I tried Pizza Hut’s Chicago tavern-style pizza and it's exactly what you’d expect

Tavern-style enthusiasts may be disappointed with the chain’s latest offering.

Isaiah Reynolds
Written by
Isaiah Reynolds
Assistant Editor
Pizza Hut's tavern-style pizza
Photograph: Isaiah Reynolds for Time Out

One of America’s largest pizza chains has just added a new item to its permanent menu that's sure to be controversial with locals—Chicago tavern-style pizza.

Pizza Hut, also known as “The Hut,” has rolled out a new tavern-style thin crust alongside four new topping variations: pesto margherita, ultimate tavern, spicy chicken sausage and double pepperoni. Diners will also be able to create their own combinations with eight new permanent ingredients: spicy marinara sauce, pesto sauce swirl, chicken sausage, fresh diced garlic, grape tomatoes, caramelized onions, fire roasted peppers and crispy cupped pepperoni.

As a Chicagoan, I understand my birthright to classic, tavern-style pizza and decided to try it myself.

What’s the deal with tavern-style pizza?

While the city may have built its global reputation around the hearty behemoth that is deep dish pizza, the tradition of thin crust, tavern-style pies is generally more preferred by Chicagoans.

Unlike our neighbors on the East Coast, pizza as a culinary staple did not catch on in Chicago until the post-Prohibition 1940s. Essentially, local taverns used pizza as the perfect accompaniment to alcohol—not needing plates, the pizza was cut into small squares to fit neatly on a paper napkin and enticed patrons to stay (and drink) longer.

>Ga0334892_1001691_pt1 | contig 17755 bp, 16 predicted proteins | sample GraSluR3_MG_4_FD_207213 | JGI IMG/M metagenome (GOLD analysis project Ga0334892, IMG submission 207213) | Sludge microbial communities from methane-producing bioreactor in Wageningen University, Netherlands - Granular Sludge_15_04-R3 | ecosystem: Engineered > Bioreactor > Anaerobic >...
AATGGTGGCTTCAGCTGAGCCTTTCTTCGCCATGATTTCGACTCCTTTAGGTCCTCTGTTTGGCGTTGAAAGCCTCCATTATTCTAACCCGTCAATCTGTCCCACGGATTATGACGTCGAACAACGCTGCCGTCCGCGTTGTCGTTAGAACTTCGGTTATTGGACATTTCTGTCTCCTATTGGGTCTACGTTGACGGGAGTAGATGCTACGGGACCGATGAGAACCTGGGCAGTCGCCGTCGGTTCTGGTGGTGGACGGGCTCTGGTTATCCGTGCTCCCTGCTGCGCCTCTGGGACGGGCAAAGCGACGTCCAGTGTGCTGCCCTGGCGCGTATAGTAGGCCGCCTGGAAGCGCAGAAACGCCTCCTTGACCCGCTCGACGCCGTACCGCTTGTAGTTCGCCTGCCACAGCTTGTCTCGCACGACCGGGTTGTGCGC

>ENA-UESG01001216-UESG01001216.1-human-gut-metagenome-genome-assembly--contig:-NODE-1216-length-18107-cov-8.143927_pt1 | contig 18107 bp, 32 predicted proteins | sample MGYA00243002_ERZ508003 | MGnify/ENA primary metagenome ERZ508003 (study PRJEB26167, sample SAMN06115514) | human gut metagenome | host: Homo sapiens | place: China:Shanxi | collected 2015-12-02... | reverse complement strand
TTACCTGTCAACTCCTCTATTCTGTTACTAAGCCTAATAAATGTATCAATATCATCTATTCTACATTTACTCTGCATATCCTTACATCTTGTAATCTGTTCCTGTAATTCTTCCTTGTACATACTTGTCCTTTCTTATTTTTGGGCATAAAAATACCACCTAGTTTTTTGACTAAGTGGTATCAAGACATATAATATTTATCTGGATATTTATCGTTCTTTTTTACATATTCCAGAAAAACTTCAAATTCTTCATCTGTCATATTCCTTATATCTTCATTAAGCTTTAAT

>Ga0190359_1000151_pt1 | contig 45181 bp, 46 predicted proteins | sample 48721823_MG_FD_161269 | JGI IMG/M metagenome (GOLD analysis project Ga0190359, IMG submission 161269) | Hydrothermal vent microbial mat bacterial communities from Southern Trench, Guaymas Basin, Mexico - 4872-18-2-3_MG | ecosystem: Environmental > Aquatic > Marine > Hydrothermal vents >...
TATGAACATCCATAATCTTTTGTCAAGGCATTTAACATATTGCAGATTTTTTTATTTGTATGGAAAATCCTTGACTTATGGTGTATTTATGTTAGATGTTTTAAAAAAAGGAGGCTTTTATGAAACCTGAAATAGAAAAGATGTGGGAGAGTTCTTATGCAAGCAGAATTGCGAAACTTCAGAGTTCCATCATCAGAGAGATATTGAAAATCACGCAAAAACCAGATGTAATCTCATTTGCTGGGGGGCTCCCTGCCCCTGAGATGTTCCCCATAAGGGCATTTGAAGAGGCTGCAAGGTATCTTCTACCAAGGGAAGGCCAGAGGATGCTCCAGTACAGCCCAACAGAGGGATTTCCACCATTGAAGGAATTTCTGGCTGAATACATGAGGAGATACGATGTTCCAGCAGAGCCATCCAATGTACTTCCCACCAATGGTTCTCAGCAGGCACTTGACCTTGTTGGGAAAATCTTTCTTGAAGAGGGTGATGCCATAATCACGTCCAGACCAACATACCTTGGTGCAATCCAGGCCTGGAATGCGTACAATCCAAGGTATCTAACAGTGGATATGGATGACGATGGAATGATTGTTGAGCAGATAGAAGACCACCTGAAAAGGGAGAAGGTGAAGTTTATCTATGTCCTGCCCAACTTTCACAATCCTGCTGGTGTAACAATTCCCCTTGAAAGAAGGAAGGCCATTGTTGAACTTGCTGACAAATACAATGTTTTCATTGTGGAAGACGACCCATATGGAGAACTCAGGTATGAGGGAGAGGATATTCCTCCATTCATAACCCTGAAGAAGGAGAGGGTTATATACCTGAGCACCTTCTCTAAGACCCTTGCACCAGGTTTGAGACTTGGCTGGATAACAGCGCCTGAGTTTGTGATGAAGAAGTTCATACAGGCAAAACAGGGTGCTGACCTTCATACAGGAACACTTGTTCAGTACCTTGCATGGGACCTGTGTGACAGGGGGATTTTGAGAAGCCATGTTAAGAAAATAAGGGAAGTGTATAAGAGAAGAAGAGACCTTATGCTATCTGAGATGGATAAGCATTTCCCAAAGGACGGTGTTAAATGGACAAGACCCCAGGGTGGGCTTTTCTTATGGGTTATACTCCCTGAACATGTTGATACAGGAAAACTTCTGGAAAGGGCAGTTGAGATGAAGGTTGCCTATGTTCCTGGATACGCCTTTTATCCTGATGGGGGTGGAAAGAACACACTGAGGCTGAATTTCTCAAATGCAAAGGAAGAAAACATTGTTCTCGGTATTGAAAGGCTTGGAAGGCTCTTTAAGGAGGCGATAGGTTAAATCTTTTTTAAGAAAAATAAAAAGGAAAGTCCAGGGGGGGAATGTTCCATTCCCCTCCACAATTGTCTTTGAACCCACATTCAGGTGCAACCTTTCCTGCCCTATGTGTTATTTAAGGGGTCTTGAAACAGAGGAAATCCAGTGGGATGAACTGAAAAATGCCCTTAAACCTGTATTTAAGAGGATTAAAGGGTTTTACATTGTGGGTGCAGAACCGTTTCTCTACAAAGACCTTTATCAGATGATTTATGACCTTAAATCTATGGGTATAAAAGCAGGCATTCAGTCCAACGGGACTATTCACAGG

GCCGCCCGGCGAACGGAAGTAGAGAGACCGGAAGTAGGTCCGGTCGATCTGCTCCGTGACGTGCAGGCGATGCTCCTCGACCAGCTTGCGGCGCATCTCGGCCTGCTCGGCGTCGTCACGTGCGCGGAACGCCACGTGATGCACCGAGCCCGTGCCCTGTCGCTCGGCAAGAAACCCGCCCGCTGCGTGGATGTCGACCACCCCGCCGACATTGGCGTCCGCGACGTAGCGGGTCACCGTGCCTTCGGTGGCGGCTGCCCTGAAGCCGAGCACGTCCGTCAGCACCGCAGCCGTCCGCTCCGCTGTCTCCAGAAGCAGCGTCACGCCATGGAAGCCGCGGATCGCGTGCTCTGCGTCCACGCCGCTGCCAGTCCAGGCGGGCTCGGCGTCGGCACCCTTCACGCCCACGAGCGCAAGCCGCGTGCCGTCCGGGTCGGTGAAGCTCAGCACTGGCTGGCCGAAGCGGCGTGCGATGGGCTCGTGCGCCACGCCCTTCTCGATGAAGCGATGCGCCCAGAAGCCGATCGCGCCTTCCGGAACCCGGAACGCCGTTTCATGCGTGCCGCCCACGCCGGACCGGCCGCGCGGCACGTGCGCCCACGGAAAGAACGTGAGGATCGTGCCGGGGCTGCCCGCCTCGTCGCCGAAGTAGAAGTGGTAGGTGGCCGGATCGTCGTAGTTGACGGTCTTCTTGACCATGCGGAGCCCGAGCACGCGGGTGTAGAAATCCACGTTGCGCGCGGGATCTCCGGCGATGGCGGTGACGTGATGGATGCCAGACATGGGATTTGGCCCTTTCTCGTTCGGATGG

Chicagoans also adopted hand-rolling out pizza dough unlike the traditionalists of New York, who preferred theirs tossed, according to Chicago Magazine. Machine sheeters eventually proved to be more efficient than hand-rolling and produced a thinner pizza dough.

Since then, tavern-style, which is much slimmer, lighter and crisper than its counterparts, has been a beloved favorite of Chicago’s culinary cuisine.

How does Pizza Hut's tavern-style pizza taste?

I placed my order on a Saturday night for a large tavern-style pizza with classic marinara sauce, cheese, pepperoni and pineapple. I kept my expectations in check but still held out hope that somehow, someway the national pizza chain had struck gold in replicating the intricacies of Chicago tavern-style pizza. 

At first glance, the pie was overwhelmingly dry with a questionable amount of sprinkled oregano. Any remnants of cheese that would usually hold each slice together had dried up, leaving multiple pieces to slide across the cardboard box. Personally, I'm accustomed to the glimmering pools of oil gathering in each pepperoni slice, shimmering as the pizza box is opened until one gets a napkin to sop up the excess. I understand that might not be everyone's preference, so I pushed my bias aside and still held onto whatever optimism was left as I embarked on the first bite.

The star of the show should be the actual pizza crust when it comes to tavern-style. Purists are looking for an audible crunch and layer of dough able to withstand an abundance of toppings without getting too soggy.

What I was met with was a hardened, arguably stale flatbread pizza crust with more chew than crunch. It was reminiscent of an unleavened bread collapsing against the weight of the few toppings it was expected to withstand.

Determined to give this taste test a fair shot, I even threw a slice into the microwave for about 20 seconds to make it perhaps a bit more edible. Unfortunately, this made the dough even more chewy, with only a slight improvement to the cheese flavor. 

Upon first bite, a taste-testing friend immediately shrieked and retched. Dramatics aside, the drab flavors combined with the generally unpleasant dough texture made for a disappointing pizza experience.

The hope I once had for my first positive Pizza Hut experience has faded. To the curious Chicagoans, fight the urge of exploration and stick to the best pizzerias in town. And to the inquisitive out-of-towners, let not this interesting endeavor from “The Hut” deceive you of the greatness that is true Chicago tavern-style pizza. 

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